Charlton’s first issue of Space Adventures included a character called Hap Holliday, the Time Skipper, who travels to the future to rescue a queen. Hap appeared again in issue 3.

Later in the 1950s, with the legal demise of Fawcett Comics in the ’50s, Charton Comics took over the non-superhero Fawcett titles, and I’m still tracking down their time-travel stories, but the earliest I’ve found so far is a Steve Ditko tale, “The Last Laugh” in Strange Suspense Stories 32 (May 1957). As I find more definitive time-traveling (surely there’s some in the comic book version of The Mysterious Traveler), I’ll include the comics on my time-travel comics page.

 What a book title! Time—The Fourth Dimension! Going time travelling, Lester? 
—from “The Last Laugh”

[circa 1968]

“Star, Bright”
by Mark Clifton
First publication: Galaxy, Jul 1952

Pete Holmes knows that Star, his three-year-old girl, is bright, and he worries that being so intelligent will make life difficult for her (as it has for himself); and then when an equally bright boy moves in next door and Pete observes them playing together and dropping an impossibly ancient Egyptian coin, he’s not sure whether that makes the situation better or worse.

 And those were the children who were too little to cross the street! 

[Feb 2015]

“Hobson’s Choice”
by Alfred Bester
First publication: The Magazine of Fantasy and Science Fiction, Aug 1952
By night, Addyer dreams of traveling to different times; by day, he is a statistician investigating an anomalous increase in the country’s population centered right in the part of the country that took the heaviest radiation damage in the war.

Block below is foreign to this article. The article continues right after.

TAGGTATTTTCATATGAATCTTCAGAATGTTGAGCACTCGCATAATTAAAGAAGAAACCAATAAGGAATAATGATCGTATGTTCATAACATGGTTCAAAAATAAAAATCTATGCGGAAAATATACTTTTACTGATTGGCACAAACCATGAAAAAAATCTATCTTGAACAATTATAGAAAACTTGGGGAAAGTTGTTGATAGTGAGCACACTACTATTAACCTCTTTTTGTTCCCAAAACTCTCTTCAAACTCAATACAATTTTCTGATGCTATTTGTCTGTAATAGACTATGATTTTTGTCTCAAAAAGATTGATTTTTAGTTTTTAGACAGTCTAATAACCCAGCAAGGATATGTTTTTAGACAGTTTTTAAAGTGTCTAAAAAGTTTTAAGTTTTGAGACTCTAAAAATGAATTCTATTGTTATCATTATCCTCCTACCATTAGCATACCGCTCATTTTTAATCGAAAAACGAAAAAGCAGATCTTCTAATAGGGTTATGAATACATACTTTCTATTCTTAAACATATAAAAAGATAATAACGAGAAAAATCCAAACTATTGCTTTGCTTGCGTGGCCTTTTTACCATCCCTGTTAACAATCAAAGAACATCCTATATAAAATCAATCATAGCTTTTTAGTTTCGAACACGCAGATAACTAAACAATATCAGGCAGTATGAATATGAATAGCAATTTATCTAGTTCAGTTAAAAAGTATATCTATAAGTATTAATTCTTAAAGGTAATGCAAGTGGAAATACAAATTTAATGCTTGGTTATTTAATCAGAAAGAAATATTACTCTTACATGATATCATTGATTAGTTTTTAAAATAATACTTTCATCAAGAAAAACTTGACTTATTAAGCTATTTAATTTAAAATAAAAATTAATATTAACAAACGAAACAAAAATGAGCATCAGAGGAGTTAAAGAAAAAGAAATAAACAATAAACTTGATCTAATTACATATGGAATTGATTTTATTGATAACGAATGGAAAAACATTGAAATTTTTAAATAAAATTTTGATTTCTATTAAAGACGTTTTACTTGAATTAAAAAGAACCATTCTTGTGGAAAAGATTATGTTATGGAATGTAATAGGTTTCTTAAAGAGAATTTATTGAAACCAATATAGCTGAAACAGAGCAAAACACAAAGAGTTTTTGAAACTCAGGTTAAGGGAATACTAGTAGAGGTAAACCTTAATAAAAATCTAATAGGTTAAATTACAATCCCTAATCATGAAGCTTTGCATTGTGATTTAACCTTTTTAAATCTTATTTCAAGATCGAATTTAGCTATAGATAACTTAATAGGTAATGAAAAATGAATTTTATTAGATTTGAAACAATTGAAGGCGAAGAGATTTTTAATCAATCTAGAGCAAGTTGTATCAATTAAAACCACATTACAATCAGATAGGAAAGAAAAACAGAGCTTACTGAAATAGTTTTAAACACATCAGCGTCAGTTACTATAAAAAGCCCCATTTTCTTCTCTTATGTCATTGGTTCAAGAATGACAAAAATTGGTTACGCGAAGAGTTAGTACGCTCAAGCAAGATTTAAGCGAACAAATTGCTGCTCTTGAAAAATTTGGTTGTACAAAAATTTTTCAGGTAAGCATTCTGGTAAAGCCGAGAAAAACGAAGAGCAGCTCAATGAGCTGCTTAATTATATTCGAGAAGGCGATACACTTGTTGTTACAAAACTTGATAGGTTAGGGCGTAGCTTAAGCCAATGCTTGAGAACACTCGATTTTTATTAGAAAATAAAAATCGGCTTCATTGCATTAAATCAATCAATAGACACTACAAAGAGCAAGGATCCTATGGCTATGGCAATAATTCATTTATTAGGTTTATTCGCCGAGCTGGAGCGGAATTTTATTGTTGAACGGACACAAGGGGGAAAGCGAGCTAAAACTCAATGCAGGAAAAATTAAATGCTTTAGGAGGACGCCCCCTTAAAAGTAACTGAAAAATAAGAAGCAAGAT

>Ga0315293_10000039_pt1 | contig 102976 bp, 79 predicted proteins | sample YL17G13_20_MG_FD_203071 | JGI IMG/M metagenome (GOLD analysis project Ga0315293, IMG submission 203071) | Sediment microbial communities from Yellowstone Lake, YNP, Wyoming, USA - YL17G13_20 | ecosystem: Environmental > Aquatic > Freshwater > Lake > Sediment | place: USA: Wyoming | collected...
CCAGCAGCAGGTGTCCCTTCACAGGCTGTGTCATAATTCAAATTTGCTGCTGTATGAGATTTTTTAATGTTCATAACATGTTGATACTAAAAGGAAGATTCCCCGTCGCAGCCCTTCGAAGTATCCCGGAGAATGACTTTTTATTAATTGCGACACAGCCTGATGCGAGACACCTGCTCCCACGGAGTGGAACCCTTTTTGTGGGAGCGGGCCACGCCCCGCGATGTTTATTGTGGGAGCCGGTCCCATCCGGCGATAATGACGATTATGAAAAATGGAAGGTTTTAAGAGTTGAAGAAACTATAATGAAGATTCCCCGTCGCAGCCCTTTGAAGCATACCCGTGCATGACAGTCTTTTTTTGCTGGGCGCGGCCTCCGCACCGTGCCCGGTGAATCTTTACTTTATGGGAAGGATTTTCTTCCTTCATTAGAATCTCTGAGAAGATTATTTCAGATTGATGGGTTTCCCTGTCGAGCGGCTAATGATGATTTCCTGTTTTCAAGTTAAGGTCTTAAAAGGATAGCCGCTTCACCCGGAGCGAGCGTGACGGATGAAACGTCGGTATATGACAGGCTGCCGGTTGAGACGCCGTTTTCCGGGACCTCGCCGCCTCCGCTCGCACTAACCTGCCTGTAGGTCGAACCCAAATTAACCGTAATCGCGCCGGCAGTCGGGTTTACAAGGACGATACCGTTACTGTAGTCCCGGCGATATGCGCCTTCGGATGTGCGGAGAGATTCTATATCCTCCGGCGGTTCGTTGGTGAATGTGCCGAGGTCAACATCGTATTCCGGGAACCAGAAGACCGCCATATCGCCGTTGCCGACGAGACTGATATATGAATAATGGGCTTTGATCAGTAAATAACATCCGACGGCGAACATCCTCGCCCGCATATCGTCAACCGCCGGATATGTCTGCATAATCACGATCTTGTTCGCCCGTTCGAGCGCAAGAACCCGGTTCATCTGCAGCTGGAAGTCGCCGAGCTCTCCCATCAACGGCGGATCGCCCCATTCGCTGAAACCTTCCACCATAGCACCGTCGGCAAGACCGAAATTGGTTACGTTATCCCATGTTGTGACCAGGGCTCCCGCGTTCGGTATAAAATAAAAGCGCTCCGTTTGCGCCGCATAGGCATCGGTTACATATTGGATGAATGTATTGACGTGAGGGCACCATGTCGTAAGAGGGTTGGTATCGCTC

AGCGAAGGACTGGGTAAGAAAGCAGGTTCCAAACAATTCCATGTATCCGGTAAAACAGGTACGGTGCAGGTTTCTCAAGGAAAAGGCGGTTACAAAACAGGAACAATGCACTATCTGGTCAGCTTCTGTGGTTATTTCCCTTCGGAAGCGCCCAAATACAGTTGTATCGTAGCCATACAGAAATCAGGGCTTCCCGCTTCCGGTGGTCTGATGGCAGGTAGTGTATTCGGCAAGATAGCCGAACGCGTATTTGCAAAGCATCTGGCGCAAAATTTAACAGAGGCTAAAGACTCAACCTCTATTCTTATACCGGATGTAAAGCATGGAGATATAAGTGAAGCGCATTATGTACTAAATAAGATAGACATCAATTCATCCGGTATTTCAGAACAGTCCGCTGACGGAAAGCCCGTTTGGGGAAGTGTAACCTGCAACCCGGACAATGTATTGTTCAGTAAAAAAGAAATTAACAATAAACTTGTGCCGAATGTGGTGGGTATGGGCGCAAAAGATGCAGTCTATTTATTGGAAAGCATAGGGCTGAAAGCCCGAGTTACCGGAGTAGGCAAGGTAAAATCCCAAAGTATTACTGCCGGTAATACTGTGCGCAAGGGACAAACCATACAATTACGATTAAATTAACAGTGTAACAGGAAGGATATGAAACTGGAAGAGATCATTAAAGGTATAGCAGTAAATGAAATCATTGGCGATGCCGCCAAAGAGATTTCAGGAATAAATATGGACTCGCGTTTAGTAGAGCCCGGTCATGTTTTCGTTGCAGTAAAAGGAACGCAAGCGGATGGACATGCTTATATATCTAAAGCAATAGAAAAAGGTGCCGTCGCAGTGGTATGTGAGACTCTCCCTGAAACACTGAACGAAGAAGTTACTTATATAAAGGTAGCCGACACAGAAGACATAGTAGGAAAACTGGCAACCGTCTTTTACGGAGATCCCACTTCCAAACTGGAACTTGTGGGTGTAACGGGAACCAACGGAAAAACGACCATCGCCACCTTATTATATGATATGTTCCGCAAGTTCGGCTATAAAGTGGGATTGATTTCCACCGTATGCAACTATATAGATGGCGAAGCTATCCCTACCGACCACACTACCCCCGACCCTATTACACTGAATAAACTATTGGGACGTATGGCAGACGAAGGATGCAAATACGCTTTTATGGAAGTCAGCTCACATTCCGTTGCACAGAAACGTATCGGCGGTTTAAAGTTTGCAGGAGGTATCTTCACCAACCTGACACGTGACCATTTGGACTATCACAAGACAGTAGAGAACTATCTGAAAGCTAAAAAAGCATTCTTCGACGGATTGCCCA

Either he imagined himself moved backward in time with a double armful of Encyclopedia Britannica, best-sellers, hit plays and gambling records; or else he imagined himself transported forward in time a thousand years to the Golden Age of perfection. 

[Jan 2015]

Looney Tunes/Merrie Melodies Comics
First time travel: Bugs Bunny 50, Aug 1952

No doubt that the bunny and his friends have often traveled through time in the pages of four colors with many titles published by Dell/Gold Key/Whitman. The first such possible escapade that I’ve seen was a story called “Fiddling with the Future” in Bugs Bunny 50 in which some gypsy friends of Bugs can read the future.

 We saw you reading the future with it over at the carnival! 

“There Is a Tide”
by Jack Finney
First publication: Colliers, 2 Aug 1952

A sleepless man, struggling with a business decision, sees an earlier occupant of his apartment who is struggling with a decision of his own.

 I saw the ghost in my own living room, alone, between three and four in the morning, and I was there, wide awake, for a perfectly sound reason: I was worrying. 

[May 2011]

“The Entrepreneur”
by Thomas Wilson
First publication: Astounding, Sep 1952